Facing the Elements: Earth, Fire and Wind…but Mostly Water by Alastair Leithead
It wasn’t just a massive earthquake which destroyed Lisbon in 1755, but a tsunami which swept up the river and swamped the city. So it was perhaps ironic we decided to visit the new Lisbon earthquake museum the morning after another great flood.
After months of drought, Portugal is being dowsed by heavy rain and the capital’s ageing drainage system has been bearing the brunt. We love this welcome water, which is gradually (but quite dramatically) raising the level of our lake, but lower parts of Lisbon have been flooded first by what was left of Hurricane Danielle and now by a series of low pressure weather systems sweeping in from the Atlantic.
The cold weather sending shivers across northern Europe has been pushing storms into the Iberian peninsula making for a warm but very wet December. We’d planned a week in Lisbon to battle Ana’s bureaucratic nightmare of acquiring a Portuguese driving license.
We did wine tastings, were served sushi by a robot, suffered joy then disappointment (for both Portugal and England) in the football World Cup, gave Simon the dog a haircut…and finally got to visit a museum I’d been eyeing up for a while. And we did something that the big dog Garfunkel had been wanting to do all week: we got into a box to be transported to another place and another time.
I’m fascinated by Lisbon’s 1755 earthquake: it destroyed what was then one of Europe’s richest cities, sparked a new science called seismology and helped the Enlightenment on its way. I’ve wanted to visit ‘Quake’ since I saw this great BBC Reel piece.
The interactive high-tech earthquake centre first tells the stories of San Francisco’s Big One in 1906 and the Japan earthquake and tsunami which I saw up close in 2011 reporting on it for the BBC. Then we stepped into a time machine to transport us to the morning of 1st November 1755 – All Saints Day – to wander Lisbon’s streets, sit in a virtual church and experience the shaking, the collapsing buildings and the fires started by falling religious candles.
Tens of thousands of people died in one of the world’s strongest recorded earthquakes and most of Lisbon was destroyed and needed to be rebuilt. Sadly, present day storm damage cut the experience short – technical problems crashed the system before the crescendo – but we learned how all four elements of earth, fire, water and a wind which fanned the flames and burned the city for five days, were seen as a sign of God’s anger.
Dog’s anger, meanwhile, was Garfie on a city break. He’s a country bumpkin seriously out of his comfort zone amid the noisy, uncontrollable city, and our car was his magic box of freedom. Every day while we were in Lisbon he would sniff out Cassie the Hilux wherever we’d parked and sit next to her refusing to budge, knowing it was his only escape vessel – a portal back to his Alentejo home and away from all this noise.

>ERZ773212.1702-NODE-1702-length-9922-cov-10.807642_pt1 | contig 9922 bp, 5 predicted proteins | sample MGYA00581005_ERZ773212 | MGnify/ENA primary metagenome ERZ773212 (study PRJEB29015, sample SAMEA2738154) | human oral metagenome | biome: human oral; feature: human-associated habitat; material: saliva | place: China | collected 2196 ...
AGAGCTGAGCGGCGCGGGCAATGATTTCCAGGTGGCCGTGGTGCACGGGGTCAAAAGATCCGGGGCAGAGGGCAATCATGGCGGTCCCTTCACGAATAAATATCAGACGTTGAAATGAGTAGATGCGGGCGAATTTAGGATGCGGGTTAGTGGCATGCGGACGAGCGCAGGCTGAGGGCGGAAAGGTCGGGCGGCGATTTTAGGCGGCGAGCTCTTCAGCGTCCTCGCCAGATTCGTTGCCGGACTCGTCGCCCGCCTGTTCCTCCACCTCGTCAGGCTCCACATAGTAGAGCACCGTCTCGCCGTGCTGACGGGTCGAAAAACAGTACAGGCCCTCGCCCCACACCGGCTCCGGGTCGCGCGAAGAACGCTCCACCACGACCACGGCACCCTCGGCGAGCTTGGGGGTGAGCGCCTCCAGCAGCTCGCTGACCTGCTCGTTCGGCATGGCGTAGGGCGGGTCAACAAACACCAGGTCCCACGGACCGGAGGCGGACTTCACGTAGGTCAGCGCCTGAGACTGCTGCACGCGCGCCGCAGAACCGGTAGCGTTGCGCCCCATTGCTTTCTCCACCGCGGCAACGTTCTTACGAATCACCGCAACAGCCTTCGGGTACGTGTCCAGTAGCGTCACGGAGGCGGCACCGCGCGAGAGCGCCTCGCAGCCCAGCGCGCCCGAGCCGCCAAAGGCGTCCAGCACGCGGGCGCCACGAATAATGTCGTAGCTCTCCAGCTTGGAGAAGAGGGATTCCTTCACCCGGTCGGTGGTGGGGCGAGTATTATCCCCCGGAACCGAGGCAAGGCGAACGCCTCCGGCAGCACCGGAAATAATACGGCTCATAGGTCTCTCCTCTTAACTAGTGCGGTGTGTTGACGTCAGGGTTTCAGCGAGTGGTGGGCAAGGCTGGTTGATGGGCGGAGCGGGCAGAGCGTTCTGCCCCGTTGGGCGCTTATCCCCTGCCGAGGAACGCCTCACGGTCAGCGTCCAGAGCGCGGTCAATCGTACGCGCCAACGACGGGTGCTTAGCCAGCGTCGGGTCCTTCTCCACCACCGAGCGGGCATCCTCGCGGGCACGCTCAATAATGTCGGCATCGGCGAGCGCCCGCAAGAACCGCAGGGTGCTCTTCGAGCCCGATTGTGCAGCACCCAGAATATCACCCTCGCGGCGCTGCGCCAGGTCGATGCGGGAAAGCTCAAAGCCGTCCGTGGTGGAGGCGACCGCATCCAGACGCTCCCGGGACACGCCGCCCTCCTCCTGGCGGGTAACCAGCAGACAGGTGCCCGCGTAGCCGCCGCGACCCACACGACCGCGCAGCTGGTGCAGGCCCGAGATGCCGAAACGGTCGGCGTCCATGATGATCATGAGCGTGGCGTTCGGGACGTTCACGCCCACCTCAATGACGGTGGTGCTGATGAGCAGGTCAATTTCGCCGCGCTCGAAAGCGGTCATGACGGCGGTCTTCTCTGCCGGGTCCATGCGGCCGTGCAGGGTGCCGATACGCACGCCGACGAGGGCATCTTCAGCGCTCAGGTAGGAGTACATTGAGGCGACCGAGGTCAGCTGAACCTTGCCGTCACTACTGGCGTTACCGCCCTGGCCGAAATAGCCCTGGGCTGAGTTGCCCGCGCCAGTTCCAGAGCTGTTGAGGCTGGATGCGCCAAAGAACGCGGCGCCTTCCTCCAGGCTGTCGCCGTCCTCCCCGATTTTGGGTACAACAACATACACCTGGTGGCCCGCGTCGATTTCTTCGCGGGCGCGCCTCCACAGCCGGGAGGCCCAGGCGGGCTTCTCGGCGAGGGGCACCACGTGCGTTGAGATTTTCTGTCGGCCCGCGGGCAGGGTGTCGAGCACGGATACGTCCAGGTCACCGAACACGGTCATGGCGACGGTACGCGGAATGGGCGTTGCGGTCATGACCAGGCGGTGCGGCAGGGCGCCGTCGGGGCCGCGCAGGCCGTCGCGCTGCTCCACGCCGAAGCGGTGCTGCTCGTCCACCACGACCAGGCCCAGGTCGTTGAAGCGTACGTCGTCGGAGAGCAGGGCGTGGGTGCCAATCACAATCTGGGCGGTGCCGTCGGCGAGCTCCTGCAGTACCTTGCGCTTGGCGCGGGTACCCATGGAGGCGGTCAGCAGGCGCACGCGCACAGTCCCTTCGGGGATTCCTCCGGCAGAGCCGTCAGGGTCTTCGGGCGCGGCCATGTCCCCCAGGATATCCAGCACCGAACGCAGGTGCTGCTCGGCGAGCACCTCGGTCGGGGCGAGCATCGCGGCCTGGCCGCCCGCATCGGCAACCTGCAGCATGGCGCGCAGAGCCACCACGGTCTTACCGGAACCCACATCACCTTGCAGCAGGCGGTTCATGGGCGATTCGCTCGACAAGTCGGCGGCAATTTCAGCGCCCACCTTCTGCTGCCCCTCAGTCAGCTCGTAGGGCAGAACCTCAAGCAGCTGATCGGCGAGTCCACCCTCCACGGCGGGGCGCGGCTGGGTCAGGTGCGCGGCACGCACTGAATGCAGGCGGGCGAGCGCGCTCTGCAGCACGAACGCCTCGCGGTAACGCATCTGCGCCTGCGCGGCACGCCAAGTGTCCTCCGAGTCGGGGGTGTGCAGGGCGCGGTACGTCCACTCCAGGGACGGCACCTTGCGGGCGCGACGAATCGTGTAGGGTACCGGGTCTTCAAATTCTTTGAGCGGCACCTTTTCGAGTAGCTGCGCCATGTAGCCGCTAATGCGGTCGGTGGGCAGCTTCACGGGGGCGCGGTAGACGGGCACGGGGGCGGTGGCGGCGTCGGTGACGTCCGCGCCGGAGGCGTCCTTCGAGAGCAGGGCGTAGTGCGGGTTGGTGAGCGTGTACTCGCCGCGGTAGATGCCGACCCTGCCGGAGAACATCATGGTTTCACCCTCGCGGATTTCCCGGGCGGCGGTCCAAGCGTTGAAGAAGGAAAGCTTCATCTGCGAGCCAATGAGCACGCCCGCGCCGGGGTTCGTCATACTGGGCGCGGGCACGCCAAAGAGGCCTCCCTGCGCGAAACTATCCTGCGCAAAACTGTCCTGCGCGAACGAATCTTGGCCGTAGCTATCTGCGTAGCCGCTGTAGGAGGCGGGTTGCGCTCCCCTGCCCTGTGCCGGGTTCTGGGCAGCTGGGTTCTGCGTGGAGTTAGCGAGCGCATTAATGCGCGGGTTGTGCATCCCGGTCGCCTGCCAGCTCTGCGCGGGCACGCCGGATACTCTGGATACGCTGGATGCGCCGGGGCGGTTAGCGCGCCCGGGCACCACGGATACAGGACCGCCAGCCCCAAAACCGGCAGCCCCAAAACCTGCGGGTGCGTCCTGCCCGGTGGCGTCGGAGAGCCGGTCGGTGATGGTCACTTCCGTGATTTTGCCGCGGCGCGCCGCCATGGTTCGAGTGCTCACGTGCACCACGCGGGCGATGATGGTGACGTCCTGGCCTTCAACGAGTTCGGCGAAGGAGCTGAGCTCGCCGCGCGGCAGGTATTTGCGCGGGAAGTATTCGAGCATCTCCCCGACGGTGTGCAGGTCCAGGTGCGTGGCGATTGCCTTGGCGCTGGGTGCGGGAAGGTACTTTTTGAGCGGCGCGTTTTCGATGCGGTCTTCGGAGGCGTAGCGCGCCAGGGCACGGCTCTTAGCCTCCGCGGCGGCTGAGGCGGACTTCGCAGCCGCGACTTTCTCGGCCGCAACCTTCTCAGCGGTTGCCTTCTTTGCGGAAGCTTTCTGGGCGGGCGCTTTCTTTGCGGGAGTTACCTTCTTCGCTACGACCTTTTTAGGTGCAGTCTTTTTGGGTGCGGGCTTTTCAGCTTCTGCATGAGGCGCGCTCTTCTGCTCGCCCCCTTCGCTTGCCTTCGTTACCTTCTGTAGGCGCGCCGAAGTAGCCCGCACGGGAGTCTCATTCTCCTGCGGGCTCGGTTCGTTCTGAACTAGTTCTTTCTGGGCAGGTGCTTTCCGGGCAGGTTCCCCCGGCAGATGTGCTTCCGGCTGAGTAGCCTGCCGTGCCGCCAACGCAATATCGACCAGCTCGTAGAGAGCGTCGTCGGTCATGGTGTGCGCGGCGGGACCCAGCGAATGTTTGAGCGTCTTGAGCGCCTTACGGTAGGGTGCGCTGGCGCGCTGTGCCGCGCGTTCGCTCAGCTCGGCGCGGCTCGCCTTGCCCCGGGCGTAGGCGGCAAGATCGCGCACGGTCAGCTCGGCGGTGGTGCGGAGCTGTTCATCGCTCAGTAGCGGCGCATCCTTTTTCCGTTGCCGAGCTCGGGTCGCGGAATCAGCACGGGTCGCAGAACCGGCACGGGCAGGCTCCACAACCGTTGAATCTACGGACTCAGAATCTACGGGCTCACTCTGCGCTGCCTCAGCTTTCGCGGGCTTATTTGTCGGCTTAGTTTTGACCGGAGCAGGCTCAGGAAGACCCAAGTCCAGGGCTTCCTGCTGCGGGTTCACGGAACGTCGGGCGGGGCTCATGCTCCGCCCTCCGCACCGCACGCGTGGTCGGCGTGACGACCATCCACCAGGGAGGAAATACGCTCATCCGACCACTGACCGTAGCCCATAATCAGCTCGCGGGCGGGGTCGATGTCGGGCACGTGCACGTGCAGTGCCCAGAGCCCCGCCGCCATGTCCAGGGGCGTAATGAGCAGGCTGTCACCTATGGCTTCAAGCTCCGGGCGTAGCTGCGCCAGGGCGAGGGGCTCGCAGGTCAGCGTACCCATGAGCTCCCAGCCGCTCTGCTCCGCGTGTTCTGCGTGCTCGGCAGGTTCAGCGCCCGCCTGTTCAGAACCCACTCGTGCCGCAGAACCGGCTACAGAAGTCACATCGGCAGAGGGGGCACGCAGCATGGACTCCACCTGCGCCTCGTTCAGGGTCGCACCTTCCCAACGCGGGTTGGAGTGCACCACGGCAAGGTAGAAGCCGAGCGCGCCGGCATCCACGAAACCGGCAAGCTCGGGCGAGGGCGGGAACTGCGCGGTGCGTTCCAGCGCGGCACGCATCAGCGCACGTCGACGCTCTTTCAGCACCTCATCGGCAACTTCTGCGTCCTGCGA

But Garfunkel will be sad to hear we’ll be back: the museum promised us another visit for free, and having been caught up in the storm the night before we were sympathetic to their technical troubles.
We were at Zunzum Gastrobar by the river having organised a wine tasting event with some fantastic wines from Rocim when the downpour began. We managed a stop at the fabulously weird Pavilhão Chinês cocktail bar afterwards, despite the deluge and the transport challenges. But as we tried to head home we realised just how crazy the storm had become as drains were overwhelmed, water flooded down the many hills of Lisbon into the lower lying neighbourhoods.
Our in-laws who live in the low-lying district of hip Alcântara almost lost their cars to the flood as their underground car park was inundated – it’s never great to wake up seeing TV reporters setting up live shots outside your building.
I learned a new Portuguese word: alagado, literally meaning en-laked…the roads were laked, neighbourhoods were laked, along with vehicles, shops and homes: all en-laked as storms coincided with high tides.
And as the day finally came for Garfie to clamber into the magic box of freedom, and to be driven back home to the peace and quiet of the valley, our earth was sodden, but our fire was roaring cosily as high winds swept in and the welcome deluge of rainfall went on. Let’s hope the Quake museum is keeping its head above water and the robotic sushi-serving cat is keeping its paws dry.